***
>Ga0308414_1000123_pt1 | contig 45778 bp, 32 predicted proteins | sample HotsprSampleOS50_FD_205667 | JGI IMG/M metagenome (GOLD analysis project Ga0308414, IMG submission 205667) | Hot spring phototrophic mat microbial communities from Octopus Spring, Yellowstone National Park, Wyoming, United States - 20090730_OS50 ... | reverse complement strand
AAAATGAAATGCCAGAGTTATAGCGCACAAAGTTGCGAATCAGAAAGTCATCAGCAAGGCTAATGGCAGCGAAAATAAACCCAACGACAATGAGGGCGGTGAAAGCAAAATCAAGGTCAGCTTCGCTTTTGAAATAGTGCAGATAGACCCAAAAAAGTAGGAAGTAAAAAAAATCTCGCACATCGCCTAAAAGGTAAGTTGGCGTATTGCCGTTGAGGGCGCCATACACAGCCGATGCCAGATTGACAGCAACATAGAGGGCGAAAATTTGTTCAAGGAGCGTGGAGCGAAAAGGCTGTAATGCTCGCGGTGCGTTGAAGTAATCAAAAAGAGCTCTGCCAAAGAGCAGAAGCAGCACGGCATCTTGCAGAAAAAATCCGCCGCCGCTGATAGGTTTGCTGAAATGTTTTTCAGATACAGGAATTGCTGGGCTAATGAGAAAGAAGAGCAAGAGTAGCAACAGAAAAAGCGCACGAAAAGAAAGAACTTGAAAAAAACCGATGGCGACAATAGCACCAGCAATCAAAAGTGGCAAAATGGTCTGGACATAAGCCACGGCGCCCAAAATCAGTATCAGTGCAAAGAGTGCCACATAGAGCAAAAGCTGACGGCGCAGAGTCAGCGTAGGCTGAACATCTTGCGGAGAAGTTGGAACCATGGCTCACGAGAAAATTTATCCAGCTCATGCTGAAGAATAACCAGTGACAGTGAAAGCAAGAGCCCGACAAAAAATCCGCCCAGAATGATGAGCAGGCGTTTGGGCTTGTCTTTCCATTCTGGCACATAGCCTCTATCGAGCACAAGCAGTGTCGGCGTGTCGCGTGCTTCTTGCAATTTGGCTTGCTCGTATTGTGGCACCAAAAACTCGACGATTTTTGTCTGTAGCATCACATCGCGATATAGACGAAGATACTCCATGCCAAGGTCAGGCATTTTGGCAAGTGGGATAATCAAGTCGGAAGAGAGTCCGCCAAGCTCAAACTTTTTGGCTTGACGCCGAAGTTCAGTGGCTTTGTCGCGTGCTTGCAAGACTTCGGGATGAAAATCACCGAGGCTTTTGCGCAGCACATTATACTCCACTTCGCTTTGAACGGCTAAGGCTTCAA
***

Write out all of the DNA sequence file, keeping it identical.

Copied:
>Ga0308414_1000123_pt1 | contig 45778 bp, 32 predicted proteins | sample HotsprSampleOS50_FD_205667 | JGI IMG/M metagenome (GOLD analysis project Ga0308414, IMG submission 205667) | Hot spring phototrophic mat microbial communities from Octopus Spring, Yellowstone National Park, Wyoming, United States - 20090730_OS50 ... | reverse complement strand
AAAATGAAATGCCAGAGTTATAGCGCACAAAGTTGCGAATCAGAAAGTCATCAGCAAGGCTAATGGCAGCGAAAATAAACCCAACGACAATGAGGGCGGTGAAAGCAAAATCAAGGTCAGCTTCGCTTTTGAAATAGTGCAGATAGACCCAAAAAAGTAGGAAGTAAAAAAAATCTCGCACATCGCCTAAAAGGTAAGTTGGCGTATTGCCGTTGAGGGCGCCATACACAGCCGATGCCAGATTGACAGCAACATAGAGGGCGAAAATTTGTTCAAGGAGCGTGGAGCGAAAAGGCTGTAATGCTCGCGGTGCGTTGAAGTAATCAAAAAGAGCTCTGCCAAAGAGCAGAAGCAGCACGGCATCTTGCAGAAAAAATCCGCCGCCGCTGATAGGTTTGCTGAAATGTTTTTCAGATACAGGAATTGCTGGGCTAATGAGAAAGAAGAGCAAGAGTAGCAACAGAAAAAGCGCACGAAAAGAAAGAACTTGAAAAAAACCGATGGCGACAATAGCACCAGCAATCAAAAGTGGCAAAATGGTCTGGACATAAGCCACGGCGCCCAAAATCAGTATCAGTGCAAAGAGTGCCACATAGAGCAAAAGCTGACGGCGCAGAGTCAGCGTAGGCTGAACATCTTGCGGAGAAGTTGGAACCATGGCTCACGAGAAAATTTATCCAGCTCATGCTGAAGAATAACCAGTGACAGTGAAAGCAAGAGCCCGACAAAAAATCCGCCCAGAATGATGAGCAGGCGTTTGGGCTTGTCTTTCCATTCTGGCACATAGCCTCTATCGAGCACAAGCAGTGTCGGCGTGTCGCGTGCTTCTTGCAATTTGGCTTGCTCGTATTGTGGCACCAAAAACTCGACGATTTTTGTCTGTAGCATCACATCGCGATATAGACGAAGATACTCCATGCCAAGGTCAGGCATTTTGGCAAGTGGGATAATCAAGTCGGAAGAGAGTCCGCCAAGCTCAAACTTTTTGGCTTGACGCCGAAGTTCAGTGGCTTTGTCGCGTGCTTGCAAGACTTCGGGATGAAAATCACCGAGGCTTTTGCGCAGCACATTATACTCCACTTCGCTTTGAACGGCTAAGGCTTCAA